Ms. A is a 25-year-old Brazilian female diagnosed with GAD and chronic insomnia when she was 20 years old. Our team did not have contact with Ms. A during these diagnoses, which were established by her psychiatrist at that time. Unfortunately, we were unable to contact the psychiatrist to confirm the diagnoses and to obtain more clinical details about Ms. A. Moreover, it was not possible for us to confirm the diagnoses using established diagnostic criteria because Ms. A was traveling abroad (United States and Australia), when she contacted us by e-mail to report her case. She contacted us after reading publications on ayahuasca and anxiety by our group, and none of the authors had previous contact with her. Ms. A was also unable to contact us by telephone, so all contact with her was made by e-mail. Although we are aware that it is problematic to describe a case report about one patient that the researchers have only established contact through e-mail, since it takes depth of analysis from the case, the description of diagnoses provided by Ms. A included sufficient clinical information to be considered by us a reliable report (except for the first author, all coauthors are experienced psychologists or psychiatrists specialized in anxiety disorders). Moreover, even considering this important limitation, we considered that the originality of the case and its possible relevance for the current expansion of ayahuasca use made its description worthwhile.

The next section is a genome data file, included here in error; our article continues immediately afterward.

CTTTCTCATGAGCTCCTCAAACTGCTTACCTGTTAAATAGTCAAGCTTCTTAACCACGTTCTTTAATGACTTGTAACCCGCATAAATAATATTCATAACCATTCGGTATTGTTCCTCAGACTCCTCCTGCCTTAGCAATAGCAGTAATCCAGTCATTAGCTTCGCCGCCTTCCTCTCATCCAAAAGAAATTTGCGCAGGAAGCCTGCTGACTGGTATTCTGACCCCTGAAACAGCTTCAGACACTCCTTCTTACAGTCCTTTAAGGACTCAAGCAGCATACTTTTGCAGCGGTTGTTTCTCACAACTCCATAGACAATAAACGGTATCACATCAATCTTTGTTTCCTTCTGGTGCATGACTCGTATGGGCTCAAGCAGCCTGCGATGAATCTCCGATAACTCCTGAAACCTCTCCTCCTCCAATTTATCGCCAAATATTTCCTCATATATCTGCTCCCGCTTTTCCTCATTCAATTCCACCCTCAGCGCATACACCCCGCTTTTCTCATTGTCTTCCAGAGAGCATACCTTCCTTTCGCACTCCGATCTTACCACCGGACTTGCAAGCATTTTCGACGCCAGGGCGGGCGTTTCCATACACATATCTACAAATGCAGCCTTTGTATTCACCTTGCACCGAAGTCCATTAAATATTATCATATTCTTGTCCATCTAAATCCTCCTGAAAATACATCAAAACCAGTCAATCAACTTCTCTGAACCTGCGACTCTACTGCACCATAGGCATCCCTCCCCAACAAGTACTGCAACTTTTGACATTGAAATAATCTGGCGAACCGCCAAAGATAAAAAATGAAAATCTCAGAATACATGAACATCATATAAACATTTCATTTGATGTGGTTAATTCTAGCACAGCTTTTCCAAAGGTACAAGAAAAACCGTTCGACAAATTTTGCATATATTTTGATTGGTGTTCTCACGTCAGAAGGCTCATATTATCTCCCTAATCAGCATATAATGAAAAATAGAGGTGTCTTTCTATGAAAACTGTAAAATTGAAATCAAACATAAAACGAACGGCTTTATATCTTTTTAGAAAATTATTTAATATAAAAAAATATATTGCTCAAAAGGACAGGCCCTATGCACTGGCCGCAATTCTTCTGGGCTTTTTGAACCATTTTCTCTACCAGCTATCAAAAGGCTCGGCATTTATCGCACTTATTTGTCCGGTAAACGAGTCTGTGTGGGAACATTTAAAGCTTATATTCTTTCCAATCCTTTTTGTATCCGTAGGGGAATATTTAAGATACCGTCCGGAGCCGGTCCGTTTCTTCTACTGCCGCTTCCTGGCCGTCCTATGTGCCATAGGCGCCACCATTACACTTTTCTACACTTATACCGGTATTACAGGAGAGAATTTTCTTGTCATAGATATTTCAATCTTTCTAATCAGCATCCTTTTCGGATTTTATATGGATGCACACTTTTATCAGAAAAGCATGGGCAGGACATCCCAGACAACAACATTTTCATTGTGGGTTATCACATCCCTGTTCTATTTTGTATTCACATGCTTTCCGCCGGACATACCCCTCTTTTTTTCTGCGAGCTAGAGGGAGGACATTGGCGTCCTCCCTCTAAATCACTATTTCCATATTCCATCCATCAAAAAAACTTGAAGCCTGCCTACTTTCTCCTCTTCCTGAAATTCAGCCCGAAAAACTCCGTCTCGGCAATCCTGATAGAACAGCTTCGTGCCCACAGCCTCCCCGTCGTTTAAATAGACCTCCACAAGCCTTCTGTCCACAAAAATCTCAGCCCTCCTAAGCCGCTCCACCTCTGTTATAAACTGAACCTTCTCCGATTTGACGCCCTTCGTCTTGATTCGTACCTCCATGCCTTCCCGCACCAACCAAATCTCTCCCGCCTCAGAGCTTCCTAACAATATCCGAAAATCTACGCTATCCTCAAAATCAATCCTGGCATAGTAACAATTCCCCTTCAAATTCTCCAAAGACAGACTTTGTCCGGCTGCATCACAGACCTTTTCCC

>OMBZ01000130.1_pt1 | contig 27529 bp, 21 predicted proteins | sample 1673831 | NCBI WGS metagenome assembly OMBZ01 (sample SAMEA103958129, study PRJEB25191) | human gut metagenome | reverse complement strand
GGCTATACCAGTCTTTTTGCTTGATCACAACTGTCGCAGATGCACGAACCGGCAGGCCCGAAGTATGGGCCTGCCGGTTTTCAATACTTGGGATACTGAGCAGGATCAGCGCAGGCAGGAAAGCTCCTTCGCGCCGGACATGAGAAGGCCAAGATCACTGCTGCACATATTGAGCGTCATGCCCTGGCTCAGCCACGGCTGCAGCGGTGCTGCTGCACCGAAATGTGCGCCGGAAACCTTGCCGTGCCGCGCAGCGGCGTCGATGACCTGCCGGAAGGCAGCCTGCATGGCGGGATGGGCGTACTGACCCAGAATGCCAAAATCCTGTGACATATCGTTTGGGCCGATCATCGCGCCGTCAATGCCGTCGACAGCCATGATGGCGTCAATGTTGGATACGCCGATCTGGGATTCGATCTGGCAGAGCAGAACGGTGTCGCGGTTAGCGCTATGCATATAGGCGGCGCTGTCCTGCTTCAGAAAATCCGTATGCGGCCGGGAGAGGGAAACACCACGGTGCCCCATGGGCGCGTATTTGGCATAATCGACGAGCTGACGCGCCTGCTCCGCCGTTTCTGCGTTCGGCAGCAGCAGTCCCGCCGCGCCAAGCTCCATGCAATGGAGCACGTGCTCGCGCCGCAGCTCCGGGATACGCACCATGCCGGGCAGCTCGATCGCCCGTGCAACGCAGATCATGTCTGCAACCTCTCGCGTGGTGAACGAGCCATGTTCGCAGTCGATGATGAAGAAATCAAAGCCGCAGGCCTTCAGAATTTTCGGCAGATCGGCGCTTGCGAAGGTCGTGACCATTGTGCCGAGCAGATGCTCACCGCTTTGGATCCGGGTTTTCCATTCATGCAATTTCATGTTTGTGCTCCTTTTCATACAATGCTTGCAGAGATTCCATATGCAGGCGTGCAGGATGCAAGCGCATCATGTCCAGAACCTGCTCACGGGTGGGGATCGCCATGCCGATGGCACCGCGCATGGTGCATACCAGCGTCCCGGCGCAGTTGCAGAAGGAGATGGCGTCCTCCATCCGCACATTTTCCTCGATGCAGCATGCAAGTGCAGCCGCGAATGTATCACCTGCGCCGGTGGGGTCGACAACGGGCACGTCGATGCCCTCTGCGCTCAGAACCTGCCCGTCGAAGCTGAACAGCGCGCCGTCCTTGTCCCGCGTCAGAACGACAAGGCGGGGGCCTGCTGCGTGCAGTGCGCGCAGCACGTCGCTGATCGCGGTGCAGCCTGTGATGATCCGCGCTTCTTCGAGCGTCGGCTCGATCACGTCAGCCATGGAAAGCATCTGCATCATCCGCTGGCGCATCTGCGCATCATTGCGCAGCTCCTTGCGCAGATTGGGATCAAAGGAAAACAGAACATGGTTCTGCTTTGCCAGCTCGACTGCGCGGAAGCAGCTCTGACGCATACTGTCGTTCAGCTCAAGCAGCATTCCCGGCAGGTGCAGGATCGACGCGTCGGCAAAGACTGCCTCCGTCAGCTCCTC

Her parents had a history of insomnia, and her mother had a diagnostic of panic disorder. She reported that her father was diagnosed “with many things during his treatment,” but did not report any specific diagnosis. Before the episode, she had consumed other hallucinogens (LSD and psilocybin) on a few occasions (“not regularly, but occasionally, a few times per year”) and 3,4-methylenedioxymethamphetamine (MDMA or ecstasy) (“occasionally, but for a year I have used it several times, every 2–3 months, in the weekends”), and had been a daily cannabis smoker for the preceding 8 years. Ms. A reported that neither the occasional use of hallucinogens/MDMA nor the daily use of cannabis was associated with significant adverse reactions or to her diagnoses (although we are aware that the absence of a careful face-to-face history-taking does not eliminate the possibility that the habitual cannabis use and previous use of hallucinogens and MDMA could have also contributed to the anxiety disorder and are confounding variables for this case report). Moreover, she was not using hallucinogens/MDMA at the time of the episode and did not consume cannabis (or other drugs) 2 days prior to or during the episode. She had never consumed ayahuasca before.